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Castles of conquest and oppression

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Phil Carradice Phil Carradice | 16:24 UK time, Tuesday, 8 February 2011

When we have visitors come to stay, friends or relatives who have, perhaps, never been to Wales before, one of the first things many of us do is take them out to see some of the majestic ruined castles that still dominate our landscape.

Caerphilly Castle. Photograph by Somira Jain.

This is Wales, we say, these are part of out heritage. And they are - but most of us remain unaware that the majority of these great stone edifices aren't Welsh at all.

They are English and were built with the sole purpose of grinding down the populace, of keeping the Welsh people in subjugation.

That doesn't make them any less magnificent - as pieces of architecture, as weapons of war. But it is good and only right that we should know and pass on their original purpose.

When Dafydd, brother of Llywelyn, the last true Prince of Wales, was captured and executed at Shrewsbury in 1283 it left Edward I of England in total command of Wales. The Statute of Rhuddlan, signed in 1284, set out the principles on which Edward intended to rule his newly acquired territories.

From the beginning it was clear that he intended to rule as an autocrat, a conqueror who had little or no concern for the Welsh people and their traditions.

Boroughs on the English style were created at places such as Aberystwyth and Caernarfon and new Marcher Lordships were brought into existence in border regions like Chirk and Denbigh. A system of courts in the English style or format was also introduced, along with the imposition of English criminal law.

In order to ensure adherence to the new systems Edward built castles, huge stone monsters that were power bases for English Lords and English arms.

In the south several stone-built castles were already in existence. These included fortresses such as Caerphilly, Cardiff and Pembroke. They had been built by the early invaders of Wales, the Norman Barons who originally arrived with William the Conqueror in the years after 1066.

The very earliest Norman (or English) castles in Wales had been earth and timber structures, motte and bailey castles with a wide courtyard (the bailey) and a motte or mound some 30 or 40 feet high - both Cardiff and Pembroke had, originally, been motte and bailey forts.

The first stone-built castle in Wales was Chepstow, built by the Baron William FitzOsbern in approximately 1067. It retained the motte concept of the early earth and timber castles but added rectangular and, eventually, round or circular towers and keeps.

The Welsh chieftains had quickly copied the castle concept and built a few of their own. After Edward's successes in the 13th century these castles, places like Dinefwr and Drystwyn, were taken over and adapted by the victorious English.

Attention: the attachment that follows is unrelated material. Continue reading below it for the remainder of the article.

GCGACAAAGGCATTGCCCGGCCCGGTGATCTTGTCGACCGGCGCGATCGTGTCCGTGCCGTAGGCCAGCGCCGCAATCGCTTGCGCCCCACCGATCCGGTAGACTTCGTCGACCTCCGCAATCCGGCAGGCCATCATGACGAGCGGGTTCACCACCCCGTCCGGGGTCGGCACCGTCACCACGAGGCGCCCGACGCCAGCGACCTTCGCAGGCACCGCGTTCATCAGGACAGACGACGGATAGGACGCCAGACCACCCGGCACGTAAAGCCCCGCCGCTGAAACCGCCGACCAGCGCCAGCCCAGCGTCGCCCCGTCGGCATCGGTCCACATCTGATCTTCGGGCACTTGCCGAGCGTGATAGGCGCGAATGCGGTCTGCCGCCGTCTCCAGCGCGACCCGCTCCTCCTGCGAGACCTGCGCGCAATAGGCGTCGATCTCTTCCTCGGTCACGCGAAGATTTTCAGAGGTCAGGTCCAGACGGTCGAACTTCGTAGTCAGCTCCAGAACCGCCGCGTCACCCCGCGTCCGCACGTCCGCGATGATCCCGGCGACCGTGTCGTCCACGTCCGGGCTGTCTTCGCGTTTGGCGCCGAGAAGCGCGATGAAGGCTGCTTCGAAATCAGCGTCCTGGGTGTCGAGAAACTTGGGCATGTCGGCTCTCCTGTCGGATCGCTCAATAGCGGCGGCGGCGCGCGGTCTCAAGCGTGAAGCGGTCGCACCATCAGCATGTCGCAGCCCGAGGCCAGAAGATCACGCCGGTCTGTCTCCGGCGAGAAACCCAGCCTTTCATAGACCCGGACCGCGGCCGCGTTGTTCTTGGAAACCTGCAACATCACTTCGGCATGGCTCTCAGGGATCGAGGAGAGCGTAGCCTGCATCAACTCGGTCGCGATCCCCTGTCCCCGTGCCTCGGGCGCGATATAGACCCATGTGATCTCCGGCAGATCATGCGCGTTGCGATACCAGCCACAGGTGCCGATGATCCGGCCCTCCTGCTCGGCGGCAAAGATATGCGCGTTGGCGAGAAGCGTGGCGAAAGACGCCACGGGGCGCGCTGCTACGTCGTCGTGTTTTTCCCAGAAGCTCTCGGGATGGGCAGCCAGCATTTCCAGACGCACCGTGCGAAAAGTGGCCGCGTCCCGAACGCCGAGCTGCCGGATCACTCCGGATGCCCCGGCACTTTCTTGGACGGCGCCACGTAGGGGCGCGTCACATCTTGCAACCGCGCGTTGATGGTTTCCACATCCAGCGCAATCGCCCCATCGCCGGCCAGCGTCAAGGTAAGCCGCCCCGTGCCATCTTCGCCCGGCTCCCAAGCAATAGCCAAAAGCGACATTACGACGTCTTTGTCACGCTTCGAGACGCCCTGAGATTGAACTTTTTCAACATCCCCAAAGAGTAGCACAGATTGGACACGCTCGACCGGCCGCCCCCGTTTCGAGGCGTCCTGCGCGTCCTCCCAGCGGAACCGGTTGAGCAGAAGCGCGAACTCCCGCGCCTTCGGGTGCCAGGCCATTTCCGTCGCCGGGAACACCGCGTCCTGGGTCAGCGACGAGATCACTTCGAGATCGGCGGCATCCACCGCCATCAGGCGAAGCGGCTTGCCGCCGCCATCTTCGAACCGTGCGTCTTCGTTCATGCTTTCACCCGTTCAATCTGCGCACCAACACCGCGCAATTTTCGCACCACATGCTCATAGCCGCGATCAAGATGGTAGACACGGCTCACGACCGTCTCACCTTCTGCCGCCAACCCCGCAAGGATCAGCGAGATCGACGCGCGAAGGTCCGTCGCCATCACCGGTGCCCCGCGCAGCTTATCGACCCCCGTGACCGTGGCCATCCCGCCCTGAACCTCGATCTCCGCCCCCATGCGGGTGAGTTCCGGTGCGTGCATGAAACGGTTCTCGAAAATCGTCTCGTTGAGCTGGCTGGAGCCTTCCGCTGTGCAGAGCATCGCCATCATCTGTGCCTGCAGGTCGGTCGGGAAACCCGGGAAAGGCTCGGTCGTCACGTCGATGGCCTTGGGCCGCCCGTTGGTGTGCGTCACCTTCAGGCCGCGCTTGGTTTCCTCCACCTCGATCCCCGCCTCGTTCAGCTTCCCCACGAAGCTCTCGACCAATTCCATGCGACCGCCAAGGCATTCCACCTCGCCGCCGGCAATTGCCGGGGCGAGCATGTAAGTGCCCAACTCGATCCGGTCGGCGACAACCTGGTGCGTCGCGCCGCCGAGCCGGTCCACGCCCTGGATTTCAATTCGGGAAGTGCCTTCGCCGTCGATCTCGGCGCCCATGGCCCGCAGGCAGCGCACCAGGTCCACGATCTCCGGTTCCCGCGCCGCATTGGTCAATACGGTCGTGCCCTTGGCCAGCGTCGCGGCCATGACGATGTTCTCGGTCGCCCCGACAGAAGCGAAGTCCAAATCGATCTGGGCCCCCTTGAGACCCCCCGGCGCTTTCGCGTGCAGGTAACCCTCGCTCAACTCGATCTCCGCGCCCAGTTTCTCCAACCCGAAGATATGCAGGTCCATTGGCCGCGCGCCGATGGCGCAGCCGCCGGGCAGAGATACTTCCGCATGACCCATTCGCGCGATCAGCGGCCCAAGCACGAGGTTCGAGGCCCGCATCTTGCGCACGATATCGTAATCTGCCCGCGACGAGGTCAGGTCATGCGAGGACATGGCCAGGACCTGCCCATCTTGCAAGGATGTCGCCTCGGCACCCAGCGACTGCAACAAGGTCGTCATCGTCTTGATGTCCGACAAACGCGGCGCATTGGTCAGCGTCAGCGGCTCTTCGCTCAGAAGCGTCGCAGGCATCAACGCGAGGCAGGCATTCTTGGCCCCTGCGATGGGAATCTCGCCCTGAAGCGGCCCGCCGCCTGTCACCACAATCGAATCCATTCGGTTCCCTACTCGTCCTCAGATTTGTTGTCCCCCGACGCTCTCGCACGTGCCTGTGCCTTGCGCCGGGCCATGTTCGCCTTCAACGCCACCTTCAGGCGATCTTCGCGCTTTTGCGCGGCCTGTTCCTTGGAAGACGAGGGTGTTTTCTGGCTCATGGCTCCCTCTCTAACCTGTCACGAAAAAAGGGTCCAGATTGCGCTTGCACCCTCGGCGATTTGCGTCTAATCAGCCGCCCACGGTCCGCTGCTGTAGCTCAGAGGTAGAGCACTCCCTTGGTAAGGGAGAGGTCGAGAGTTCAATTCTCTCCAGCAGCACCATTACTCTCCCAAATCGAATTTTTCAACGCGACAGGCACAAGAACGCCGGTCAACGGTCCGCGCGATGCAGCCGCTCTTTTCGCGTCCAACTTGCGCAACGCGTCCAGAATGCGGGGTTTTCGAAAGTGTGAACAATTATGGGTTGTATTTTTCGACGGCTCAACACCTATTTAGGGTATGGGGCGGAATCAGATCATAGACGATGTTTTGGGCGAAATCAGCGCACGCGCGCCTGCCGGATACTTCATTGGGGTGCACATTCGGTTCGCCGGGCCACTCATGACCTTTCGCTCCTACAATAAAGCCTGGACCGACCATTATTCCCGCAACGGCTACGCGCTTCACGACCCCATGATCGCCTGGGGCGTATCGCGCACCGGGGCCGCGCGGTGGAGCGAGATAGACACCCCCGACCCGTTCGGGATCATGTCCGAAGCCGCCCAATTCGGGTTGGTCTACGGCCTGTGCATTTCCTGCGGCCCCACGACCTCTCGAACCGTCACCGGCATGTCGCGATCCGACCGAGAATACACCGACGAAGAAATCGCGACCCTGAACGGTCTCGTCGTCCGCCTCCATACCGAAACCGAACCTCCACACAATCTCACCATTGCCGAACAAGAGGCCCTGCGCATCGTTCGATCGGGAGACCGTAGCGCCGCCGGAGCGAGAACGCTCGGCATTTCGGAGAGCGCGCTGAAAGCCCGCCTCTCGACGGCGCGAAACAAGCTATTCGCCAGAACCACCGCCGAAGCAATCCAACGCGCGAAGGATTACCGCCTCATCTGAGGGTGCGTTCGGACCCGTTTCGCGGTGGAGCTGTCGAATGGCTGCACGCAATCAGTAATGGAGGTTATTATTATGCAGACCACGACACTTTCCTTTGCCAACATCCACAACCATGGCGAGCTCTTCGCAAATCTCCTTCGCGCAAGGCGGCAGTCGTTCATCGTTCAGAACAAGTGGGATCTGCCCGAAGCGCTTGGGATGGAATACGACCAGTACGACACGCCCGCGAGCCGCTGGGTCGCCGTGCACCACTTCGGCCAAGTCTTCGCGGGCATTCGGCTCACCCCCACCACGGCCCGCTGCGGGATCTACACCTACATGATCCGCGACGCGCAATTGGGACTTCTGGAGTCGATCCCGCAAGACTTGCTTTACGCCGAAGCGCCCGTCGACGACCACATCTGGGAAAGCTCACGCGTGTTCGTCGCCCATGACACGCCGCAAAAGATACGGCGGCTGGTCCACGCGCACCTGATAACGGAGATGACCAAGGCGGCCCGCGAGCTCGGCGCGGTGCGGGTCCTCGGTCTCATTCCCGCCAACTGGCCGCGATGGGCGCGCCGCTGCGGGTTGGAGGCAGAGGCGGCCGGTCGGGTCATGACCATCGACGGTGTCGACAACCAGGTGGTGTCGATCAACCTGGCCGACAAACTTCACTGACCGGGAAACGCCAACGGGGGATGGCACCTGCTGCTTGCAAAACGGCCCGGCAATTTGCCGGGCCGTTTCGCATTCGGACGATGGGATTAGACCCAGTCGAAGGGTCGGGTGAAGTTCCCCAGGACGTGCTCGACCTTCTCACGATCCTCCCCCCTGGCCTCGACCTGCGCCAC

It was in the north, however, traditionally the centre of Llywelyn and Dafydd's power, that Edward built his strongest castles. By 1282, before the Statute of Rhuddlan had even been contemplated, the enormous stone portals of Rhuthun, Denbigh and Holt Castles were beginning to take shape.

The following year work began on places such as Harlech and Conwy. Beaumaris - arguably the most perfect concentric castle in the world - began to take shape late in 1295.

Building castles at the rate Edward demanded did not come cheaply. By 1301, when work had been completed on the majority of his planned fortifications, it was estimated that the king had spent over £80,000 on the building programme. This was a truly incredible figure, one that would now translate to a sum in the region of £60 million.

Building materials such as stone, lead and iron had to be transported to Wales from various parts of Britain and Edward, always conscious of the need to make the castles both defensively effective and, at the same time, emotionally dramatic, employed only the very best craftsmen on each project.

James of St George, the Master of the King's Works in Wales, was the man who designed fortifications like Caernarfon and Beaumaris. He created military masterpieces, works of beauty that took the art of castle building to its zenith.

Caernarfon and Beaumaris are concentric castles, complete with two lines of defence, making them almost - almost but not quite - unconquerable. Caernarfon, with its polygonal towers and lines of coloured stone, the low symmetrical lines of Beaumaris - they might be weapons of oppression but, even now, they remain incredible works of art.

The castles of Wales, most of them English, were powerful units of military occupation. They were the physical manifestation of totalitarianism, the symbol of a dictatorial regime. Without them Edward could never have established and maintained his hold over the Welsh people.

We need to celebrate them for the superb pieces of machinery that they are but we should never forget their original intention.

Read about Welsh castles on the Wales History site.

Wales Nature has just published a fantastic gallery of Welsh castle photographs.


  • Comment number 1.

    It's the case that Edward I built his castles throughout Wales with a clear view to subjugating the Welsh but I've always liked the story of his queen, Eleanor, who was confined in Caernarvon castle for the birth of one of her children (I believe it was the Prince of Wales, later Edward II) and that much later his account books record a payment made, in seeming great affection, to "my Welsh nurse, Mary of Caernarvon".


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